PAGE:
Where can I find pond skaters? Is it too late in the year? Contact Megan at the National Trust. Look out for ponds around town. Could initially be done on a small scale for x amount of time; either record time carefully or I take the role of editor/facilitator and make the aesthetic decision when to stop. Will daylight/temperature etc affect the pond skaters movements? Can these factors be manipulated? Could the time period be 24 hours…the resulting patterns chronicling a day in the life of a pond skater? The narrative borne out of this fact?
pond skaters getting stuck into a dead honey bee
Go pond dipping…maybe Swanpool? Reservoirs near Penryn? Garden centres? Maybe other creatures would also work (water boatmen, general wiggly things)?
COULD LEAD TO OTHER COLLABORATIONS WITH INSECTS? Like this idea of collaboration with other species of plants and animals…links in with many of the projects I am pondering? Whole books created by insects? Different species creating different parts of the book…leaf cutter ants, silk worms etc?
Found an artist in the USA called Steven Kutcher who uses insects to create paintings by basically painting their feet. Erm, some of the images are pretty interesting but seems a bit contrived? Maybe the marbling idea is also a bit too contrived? Maybe not…it’s about the movements of the pond skater on the surface, painting the legs of insects must affect their movement etc?
I have also been looking into the work of Hubert Duprat
, (example and thoughts below). He says the idea was partly borne out the work done in the nineteenth century by François-Jules Pictet
and Jean Henri Fabre
who experimented with structure building insects by giving them non-indigenous materials to work with. (You think you’ve come up with an original idea and then find out someone had already done something similar and they in turn were influenced by someone else…kind of makes me feel better!!). While reading about Fabre
I came across another of his experiments that involved Pine Processionary
caterpillars; they are pretty gnarly itchy little buggers and form long trails through their native pine forests following each others silk trails. Fabre set them up on a plant pot and they followed each other continuously and in circles for seven days without stopping!! That’s pretty mental…pretty strong metaphors could be construed from that, the blind leading the blind/rat race/existing and not living? Could well be worth further investigating…maybe they could be set up to go continually around the circle line on a tube map or the M25 on an atlas?
These artefacts, or in my opinion, sculptures have been created by an Osmia avosetta, a solitary mason bee from the middle east. They build these nests over two days to provide a cocoon for their larvae. This behaviour was only first observed in 2009 in Turkey and Iran. Returning to the idea of my role being the facilitator it’d be really interesting to manipulate these sculptures by setting up a tank/enclosure with flowers and the bee; my choice of flowers/colours would affect the outcome…A COLLABORATION WITH A BEE!? http://www.sciencedaily.com/releases/2010/05/100504124736.htm Also refer to Caddis Fly project in the post modern animal (scan in and find reference)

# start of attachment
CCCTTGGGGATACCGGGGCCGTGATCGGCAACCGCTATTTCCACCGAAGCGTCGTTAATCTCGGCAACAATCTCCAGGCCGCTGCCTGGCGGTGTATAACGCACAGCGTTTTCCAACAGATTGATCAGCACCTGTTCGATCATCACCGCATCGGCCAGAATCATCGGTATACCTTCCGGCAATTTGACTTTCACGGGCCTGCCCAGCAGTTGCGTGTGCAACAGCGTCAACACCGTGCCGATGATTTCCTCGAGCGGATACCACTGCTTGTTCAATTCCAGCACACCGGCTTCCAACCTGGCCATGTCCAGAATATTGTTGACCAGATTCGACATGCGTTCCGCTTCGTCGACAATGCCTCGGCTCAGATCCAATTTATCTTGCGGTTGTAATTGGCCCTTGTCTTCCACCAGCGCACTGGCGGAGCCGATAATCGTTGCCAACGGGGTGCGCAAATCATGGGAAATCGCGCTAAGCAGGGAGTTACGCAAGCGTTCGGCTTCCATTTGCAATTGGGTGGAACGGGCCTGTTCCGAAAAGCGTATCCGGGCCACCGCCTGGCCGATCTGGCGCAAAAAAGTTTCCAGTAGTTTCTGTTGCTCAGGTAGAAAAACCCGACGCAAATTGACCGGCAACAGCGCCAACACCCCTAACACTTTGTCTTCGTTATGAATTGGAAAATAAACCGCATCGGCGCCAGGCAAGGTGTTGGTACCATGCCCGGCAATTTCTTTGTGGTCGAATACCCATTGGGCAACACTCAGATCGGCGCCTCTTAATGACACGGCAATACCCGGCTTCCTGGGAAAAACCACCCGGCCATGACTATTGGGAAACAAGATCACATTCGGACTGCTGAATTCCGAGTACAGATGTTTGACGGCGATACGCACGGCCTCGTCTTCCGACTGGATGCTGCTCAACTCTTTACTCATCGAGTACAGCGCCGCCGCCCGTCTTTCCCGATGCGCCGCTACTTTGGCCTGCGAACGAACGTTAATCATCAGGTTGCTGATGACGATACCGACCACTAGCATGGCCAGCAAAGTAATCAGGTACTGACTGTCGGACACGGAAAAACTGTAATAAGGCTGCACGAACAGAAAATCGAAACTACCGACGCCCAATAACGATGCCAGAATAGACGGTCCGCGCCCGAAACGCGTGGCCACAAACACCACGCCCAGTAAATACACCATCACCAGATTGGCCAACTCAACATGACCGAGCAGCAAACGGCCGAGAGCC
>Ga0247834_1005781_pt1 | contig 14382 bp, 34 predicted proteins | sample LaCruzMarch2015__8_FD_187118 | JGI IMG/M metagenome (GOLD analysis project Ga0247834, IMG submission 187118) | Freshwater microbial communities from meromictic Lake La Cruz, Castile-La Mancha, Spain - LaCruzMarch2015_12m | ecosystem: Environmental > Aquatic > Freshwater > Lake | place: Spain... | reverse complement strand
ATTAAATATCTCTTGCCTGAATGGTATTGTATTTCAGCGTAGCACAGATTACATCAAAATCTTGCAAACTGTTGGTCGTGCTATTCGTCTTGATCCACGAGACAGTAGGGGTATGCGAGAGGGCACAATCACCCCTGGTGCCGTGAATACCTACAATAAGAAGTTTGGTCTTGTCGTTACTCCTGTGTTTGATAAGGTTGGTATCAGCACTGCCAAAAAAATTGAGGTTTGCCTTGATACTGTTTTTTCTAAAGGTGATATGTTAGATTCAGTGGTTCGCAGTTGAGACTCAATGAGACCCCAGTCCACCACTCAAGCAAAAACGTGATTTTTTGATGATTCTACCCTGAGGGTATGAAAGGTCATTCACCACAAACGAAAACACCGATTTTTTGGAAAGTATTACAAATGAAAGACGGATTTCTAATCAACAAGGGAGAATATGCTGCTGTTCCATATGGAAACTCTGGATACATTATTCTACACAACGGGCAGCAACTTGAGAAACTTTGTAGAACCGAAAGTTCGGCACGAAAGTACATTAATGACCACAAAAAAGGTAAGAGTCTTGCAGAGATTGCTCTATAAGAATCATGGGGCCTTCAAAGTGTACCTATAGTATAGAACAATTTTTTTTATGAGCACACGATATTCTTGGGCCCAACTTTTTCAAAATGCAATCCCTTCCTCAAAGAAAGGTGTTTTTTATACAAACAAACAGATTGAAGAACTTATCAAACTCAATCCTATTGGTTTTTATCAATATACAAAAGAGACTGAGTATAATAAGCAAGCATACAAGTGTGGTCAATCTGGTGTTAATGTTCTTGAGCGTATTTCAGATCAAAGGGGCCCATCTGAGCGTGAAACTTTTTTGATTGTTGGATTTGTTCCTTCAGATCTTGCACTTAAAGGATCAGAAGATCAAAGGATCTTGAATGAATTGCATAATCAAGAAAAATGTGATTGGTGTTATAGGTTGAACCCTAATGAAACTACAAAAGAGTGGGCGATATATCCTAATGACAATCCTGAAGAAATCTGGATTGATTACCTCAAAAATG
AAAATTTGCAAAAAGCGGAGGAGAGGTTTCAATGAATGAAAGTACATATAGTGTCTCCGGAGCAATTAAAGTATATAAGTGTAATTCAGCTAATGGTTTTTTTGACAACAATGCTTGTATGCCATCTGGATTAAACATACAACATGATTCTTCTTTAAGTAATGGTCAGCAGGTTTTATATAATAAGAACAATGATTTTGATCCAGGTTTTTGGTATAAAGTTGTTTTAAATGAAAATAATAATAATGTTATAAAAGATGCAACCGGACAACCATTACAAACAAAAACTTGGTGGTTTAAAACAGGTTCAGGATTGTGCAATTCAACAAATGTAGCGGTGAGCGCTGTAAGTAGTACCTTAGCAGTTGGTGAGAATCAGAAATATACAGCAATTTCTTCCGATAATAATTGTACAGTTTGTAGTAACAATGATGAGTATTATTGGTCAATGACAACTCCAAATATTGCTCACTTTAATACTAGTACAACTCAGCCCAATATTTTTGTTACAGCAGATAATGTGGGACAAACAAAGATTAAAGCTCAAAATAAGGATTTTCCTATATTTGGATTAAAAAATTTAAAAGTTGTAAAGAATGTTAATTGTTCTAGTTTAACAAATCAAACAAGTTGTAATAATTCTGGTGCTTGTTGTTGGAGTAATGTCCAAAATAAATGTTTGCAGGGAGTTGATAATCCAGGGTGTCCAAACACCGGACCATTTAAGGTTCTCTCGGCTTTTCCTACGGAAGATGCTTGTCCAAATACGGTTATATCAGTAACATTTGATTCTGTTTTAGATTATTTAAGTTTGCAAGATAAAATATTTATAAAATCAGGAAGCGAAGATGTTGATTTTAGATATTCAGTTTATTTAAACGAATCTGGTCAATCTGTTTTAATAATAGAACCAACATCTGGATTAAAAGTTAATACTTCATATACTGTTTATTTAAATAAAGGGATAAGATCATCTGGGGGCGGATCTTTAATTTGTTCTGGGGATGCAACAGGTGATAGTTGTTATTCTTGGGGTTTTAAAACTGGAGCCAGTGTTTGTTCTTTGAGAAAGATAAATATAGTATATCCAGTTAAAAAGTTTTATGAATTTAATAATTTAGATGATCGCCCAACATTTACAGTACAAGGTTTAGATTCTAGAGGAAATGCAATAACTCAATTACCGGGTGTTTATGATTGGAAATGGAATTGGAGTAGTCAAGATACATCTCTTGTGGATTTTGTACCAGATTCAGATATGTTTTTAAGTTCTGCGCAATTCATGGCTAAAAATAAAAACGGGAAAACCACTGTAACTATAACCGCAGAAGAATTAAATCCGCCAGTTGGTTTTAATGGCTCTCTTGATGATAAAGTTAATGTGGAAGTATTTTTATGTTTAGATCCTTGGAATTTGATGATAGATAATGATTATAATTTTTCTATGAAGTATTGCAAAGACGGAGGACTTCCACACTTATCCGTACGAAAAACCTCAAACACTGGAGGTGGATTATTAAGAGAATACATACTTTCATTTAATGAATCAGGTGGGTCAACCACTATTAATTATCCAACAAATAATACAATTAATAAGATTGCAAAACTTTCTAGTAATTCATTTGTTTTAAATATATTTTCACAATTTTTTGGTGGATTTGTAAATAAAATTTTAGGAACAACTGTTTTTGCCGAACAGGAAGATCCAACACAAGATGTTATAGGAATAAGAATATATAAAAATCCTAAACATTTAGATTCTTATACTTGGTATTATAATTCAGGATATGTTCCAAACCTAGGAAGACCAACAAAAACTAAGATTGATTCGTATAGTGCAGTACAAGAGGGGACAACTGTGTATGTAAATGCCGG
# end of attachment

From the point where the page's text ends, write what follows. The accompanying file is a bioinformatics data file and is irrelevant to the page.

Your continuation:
Catrin Morgan recently told me about Hubert Duprat’s Caddis Fly Larvae with Cases (1980-99)…a brilliant example of what I want to call cross-species collaboration. The Mason bee idea wasn’t borne out of this one but they are very similar. Here’s a link to the caddis fly larvae in action: http://www.cabinetmagazine.org/issues/25/assets/movies/duprat.mov and a link to the whole article: http://www.cabinetmagazine.org/issues/25/duprat.php The quote below is from a conversation between Duprat and Christian Besson from “The Wonderful Caddis Worm: Sculptural Work in Collaboration with Trichoptera,”. I think it raises some really interesting questions/points about collaboration between species, something that this project is becoming increasingly concerned with… “Kant’s distinction between works of art and those of nature leaves us in a quandary. The production of the artifact within nature herself poses a problem—even more so when an aesthetic aspect is involved. Whether the insect is a craftsperson or whether, more generally, nature is a creator of forms, the consideration, within nature, of an aesthetic dimension is the stumbling block of science. … Your activity as an artist, upsetting the ordinary ethology of the insect, seems to me to be the same thing as introducing a noise, complicating its umwelt and producing a response. In your diversion of the caddis worm’s behavior, in your artistic manipulation, the effect is twofold. From a biological viewpoint, a random event triggers self-organization. From a human viewpoint, the experimenter’s intent produces this effect. … Is the caddis worm’s precious case the work of the insect or the work of the artist? This is not the right question. The contradiction can be resolved by the differing viewpoints. According to the first view, the caddis worm owed nothing to the artist (who is simply the author of one noise among the thousands of other noises in its environment). According to the second view, the caddis worm is merely the executor of the artist’s project. The artistic statement plays on the confusion of the two levels by overlaying the two perspectives. The aesthetic result (at once natural and artistic) turns the caddis worm’s case—which is more than an assisted ready-made or a diversion—into a doubly exposed object…1 —Jeffrey Kastner”
>>>film documentation idea of the initial tests
After speaking to experts I’m unlikely to be able to find any pond skaters until spring, I have been over thirty 7 spot ladybirds though so having a think